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Harvesting organs after euthanasia

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Doctors have already harvested organs from dozens of Canadians who
underwent medically assisted death.

In Ontario, 26 people who died by lethal injection have donated tissue or organs
since the federal law decriminalizing medical assistance in dying, or MAID, came
into effect last June, according to information obtained by the Post. A total
of 338 have died by medical assistance in the province.

Bioethicists and transplant experts say people who qualify for assisted dying
deserve to be offered the chance to donate their organs.
Could the decision for one DRIVE the decision for the other?


Ethicists say organ donation could put pressure on those who qualify for
assisted suicide to choose death, that the terminally ill “may feel they
would better SERVE society by dying and saving other people’s lives,”
Dr. Marie-Chantal Fortin, a transplant nephrologist at the Centre hospitalier
de l’Universite de Montreal, and ethicist Julie Allard write in the journal,
Clinical Ethics.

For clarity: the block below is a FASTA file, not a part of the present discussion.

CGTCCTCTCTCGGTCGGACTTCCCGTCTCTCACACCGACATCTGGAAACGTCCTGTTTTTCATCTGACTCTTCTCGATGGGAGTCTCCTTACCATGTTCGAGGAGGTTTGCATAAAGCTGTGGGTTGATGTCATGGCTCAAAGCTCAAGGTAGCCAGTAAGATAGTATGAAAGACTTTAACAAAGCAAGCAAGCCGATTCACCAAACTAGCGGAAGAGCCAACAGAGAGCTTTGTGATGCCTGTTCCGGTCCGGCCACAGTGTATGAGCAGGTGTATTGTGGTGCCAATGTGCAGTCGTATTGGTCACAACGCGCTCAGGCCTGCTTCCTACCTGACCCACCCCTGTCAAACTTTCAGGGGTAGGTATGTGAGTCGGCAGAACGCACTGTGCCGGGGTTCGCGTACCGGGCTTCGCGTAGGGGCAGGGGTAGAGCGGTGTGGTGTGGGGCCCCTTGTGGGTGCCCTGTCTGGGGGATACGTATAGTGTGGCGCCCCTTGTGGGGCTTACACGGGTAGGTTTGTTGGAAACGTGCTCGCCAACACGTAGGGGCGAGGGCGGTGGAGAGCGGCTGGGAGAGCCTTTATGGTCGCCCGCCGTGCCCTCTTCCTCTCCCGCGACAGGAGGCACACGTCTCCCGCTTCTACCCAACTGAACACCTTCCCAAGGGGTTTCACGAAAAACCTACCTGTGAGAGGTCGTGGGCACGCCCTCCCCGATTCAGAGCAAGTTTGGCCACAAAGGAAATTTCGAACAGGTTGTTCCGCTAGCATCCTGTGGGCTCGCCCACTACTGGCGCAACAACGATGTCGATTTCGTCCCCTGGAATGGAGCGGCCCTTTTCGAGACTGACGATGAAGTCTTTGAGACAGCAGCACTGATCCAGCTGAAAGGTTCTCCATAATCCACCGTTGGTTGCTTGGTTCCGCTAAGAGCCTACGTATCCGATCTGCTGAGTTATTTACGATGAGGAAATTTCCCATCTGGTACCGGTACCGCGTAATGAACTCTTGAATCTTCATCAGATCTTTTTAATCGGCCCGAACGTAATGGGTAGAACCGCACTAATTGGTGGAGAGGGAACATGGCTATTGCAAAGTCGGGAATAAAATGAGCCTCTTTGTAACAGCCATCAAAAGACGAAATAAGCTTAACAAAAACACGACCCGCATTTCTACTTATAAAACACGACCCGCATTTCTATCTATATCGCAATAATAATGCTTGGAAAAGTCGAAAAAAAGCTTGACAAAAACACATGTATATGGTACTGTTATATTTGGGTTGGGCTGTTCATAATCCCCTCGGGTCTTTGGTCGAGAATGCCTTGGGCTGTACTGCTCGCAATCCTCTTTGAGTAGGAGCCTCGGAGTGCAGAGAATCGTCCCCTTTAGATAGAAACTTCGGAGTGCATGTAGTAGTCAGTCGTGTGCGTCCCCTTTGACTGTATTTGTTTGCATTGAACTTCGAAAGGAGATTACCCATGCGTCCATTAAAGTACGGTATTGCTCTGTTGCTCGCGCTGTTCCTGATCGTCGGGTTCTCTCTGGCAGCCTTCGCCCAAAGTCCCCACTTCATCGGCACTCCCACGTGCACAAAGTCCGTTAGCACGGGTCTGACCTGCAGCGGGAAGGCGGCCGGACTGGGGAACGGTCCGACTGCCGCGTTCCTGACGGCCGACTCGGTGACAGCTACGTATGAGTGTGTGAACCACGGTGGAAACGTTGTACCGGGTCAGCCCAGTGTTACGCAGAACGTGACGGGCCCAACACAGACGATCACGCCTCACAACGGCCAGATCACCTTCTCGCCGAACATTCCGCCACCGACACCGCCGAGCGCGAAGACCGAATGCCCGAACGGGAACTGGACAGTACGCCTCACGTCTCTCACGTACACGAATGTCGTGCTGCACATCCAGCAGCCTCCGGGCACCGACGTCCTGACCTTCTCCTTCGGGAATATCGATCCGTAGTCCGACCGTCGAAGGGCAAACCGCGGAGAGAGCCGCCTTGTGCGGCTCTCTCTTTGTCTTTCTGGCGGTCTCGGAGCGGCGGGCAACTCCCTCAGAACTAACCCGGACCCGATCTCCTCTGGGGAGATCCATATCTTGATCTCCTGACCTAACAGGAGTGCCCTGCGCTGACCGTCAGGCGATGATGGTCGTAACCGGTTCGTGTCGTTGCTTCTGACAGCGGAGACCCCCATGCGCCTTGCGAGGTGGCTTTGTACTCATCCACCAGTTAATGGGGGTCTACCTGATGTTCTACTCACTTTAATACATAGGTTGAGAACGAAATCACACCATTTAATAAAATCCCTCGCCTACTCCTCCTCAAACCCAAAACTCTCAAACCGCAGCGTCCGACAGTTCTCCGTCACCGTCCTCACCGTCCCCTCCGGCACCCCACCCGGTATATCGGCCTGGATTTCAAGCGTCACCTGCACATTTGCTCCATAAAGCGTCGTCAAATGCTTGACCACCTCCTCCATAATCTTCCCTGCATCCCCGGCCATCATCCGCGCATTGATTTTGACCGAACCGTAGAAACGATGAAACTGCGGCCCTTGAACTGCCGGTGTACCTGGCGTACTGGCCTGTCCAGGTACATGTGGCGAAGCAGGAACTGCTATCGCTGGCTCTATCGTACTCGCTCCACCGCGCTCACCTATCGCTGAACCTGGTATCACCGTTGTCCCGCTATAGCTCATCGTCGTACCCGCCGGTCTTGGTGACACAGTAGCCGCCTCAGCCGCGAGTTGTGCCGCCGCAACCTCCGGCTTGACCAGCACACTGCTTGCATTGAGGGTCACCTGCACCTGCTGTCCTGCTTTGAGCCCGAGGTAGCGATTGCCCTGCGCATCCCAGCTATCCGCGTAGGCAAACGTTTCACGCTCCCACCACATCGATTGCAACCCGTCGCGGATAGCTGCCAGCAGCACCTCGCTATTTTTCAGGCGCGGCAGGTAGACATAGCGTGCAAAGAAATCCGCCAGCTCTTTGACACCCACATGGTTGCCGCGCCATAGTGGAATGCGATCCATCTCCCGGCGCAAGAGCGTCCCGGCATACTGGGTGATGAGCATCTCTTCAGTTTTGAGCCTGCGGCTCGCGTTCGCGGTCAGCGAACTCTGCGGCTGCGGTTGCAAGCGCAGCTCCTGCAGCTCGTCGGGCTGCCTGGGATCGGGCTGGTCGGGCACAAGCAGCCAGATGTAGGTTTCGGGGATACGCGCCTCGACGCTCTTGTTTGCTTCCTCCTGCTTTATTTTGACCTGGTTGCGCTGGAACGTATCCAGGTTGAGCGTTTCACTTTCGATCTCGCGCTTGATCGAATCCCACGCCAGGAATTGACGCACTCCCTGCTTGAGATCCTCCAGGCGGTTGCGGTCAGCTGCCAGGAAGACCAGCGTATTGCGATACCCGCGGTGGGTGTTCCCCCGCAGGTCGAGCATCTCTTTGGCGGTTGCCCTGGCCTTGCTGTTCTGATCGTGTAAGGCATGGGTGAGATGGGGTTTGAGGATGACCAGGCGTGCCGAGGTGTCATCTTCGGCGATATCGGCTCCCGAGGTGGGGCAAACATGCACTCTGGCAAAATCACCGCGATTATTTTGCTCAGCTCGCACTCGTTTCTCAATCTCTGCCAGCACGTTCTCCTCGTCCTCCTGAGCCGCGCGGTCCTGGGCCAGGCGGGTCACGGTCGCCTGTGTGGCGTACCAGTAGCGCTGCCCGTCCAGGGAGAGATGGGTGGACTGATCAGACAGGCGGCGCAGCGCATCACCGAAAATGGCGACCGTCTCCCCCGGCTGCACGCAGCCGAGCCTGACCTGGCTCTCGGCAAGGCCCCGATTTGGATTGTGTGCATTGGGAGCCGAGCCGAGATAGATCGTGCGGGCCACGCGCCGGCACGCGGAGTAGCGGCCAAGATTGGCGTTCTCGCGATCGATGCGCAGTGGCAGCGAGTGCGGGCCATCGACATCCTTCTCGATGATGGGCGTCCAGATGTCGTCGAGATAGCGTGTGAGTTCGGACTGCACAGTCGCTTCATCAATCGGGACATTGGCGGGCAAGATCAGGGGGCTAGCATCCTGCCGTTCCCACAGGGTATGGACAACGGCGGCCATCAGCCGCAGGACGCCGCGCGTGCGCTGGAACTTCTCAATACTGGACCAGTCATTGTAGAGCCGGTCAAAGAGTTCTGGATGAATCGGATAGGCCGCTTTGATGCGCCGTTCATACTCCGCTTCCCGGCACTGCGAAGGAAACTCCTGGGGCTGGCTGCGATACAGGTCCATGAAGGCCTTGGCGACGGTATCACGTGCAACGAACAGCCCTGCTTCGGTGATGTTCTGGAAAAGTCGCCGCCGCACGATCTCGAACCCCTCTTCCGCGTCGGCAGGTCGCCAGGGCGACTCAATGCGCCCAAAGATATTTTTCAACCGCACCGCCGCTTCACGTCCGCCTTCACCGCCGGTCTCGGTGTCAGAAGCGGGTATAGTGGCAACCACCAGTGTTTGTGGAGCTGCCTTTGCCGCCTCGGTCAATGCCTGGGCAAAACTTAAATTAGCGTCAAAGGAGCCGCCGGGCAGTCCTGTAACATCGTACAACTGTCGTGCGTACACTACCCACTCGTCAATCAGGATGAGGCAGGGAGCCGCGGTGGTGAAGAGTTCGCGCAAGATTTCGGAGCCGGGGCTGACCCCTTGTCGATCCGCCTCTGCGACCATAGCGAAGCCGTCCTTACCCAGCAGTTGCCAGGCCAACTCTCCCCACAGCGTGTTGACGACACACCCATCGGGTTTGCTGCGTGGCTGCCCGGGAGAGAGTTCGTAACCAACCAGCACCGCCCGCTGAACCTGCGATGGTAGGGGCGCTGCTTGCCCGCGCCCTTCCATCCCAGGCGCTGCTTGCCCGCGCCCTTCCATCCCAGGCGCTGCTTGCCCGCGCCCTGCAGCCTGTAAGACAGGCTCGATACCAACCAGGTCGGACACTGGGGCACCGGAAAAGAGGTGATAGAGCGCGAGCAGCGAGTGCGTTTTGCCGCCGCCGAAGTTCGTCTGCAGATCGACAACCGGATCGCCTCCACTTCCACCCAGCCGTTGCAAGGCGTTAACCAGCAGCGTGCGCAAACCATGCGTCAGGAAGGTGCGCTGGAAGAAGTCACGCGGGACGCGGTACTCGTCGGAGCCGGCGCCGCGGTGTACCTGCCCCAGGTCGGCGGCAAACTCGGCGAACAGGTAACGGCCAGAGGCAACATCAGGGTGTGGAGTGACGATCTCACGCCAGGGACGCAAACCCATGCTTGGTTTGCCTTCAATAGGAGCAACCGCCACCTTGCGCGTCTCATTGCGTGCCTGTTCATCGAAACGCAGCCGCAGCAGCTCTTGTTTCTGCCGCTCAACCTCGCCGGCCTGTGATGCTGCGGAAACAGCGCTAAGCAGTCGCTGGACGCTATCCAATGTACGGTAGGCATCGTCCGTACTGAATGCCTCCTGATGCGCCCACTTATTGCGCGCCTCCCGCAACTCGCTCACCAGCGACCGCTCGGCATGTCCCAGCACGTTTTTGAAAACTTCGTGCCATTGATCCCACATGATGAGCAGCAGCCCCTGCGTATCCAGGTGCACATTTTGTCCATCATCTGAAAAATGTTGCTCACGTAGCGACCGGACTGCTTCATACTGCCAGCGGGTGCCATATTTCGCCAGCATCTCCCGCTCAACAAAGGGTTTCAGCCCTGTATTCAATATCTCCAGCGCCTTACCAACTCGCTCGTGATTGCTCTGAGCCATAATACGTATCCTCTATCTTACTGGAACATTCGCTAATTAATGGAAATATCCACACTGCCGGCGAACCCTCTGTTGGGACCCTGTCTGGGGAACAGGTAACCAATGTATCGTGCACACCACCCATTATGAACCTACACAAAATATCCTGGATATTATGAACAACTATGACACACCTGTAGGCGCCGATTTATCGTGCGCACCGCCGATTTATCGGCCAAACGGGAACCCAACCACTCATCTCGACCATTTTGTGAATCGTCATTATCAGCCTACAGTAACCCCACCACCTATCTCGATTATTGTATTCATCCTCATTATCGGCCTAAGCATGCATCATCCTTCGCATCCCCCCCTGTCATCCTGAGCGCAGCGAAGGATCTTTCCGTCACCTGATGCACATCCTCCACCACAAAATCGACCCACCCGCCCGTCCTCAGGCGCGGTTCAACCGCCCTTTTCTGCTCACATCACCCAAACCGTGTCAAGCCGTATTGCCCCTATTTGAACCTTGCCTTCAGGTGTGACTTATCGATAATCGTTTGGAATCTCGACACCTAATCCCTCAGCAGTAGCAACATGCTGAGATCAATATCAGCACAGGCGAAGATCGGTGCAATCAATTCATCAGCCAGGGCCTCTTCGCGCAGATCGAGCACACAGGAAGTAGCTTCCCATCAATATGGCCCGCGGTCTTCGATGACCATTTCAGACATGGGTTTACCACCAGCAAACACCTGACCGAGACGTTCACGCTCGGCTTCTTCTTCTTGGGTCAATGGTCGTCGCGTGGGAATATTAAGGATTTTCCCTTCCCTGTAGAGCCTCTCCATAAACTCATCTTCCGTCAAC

Others are asking, what if people agree to donate, but then change their mind
about hastening death? Would they feel compelled to follow through with the
act, knowing the chosen recipients are waiting for their organs.

The issue is so volatile, after Fortin and her co-author concluded organ
donation after assisted dying would be ethically acceptable if the person
is competent and under no pressure to choose either, for those opposed to
euthanasia, “it was like we were vultures,” she said.

“I think it’s really important we keep the public’s trust, in all of this,”
Fortin said. “We have to be transparent. And it has to be clear that the
two must be kept separate, that there is no pressure to go for MAID to
procure organs.” 21/03/17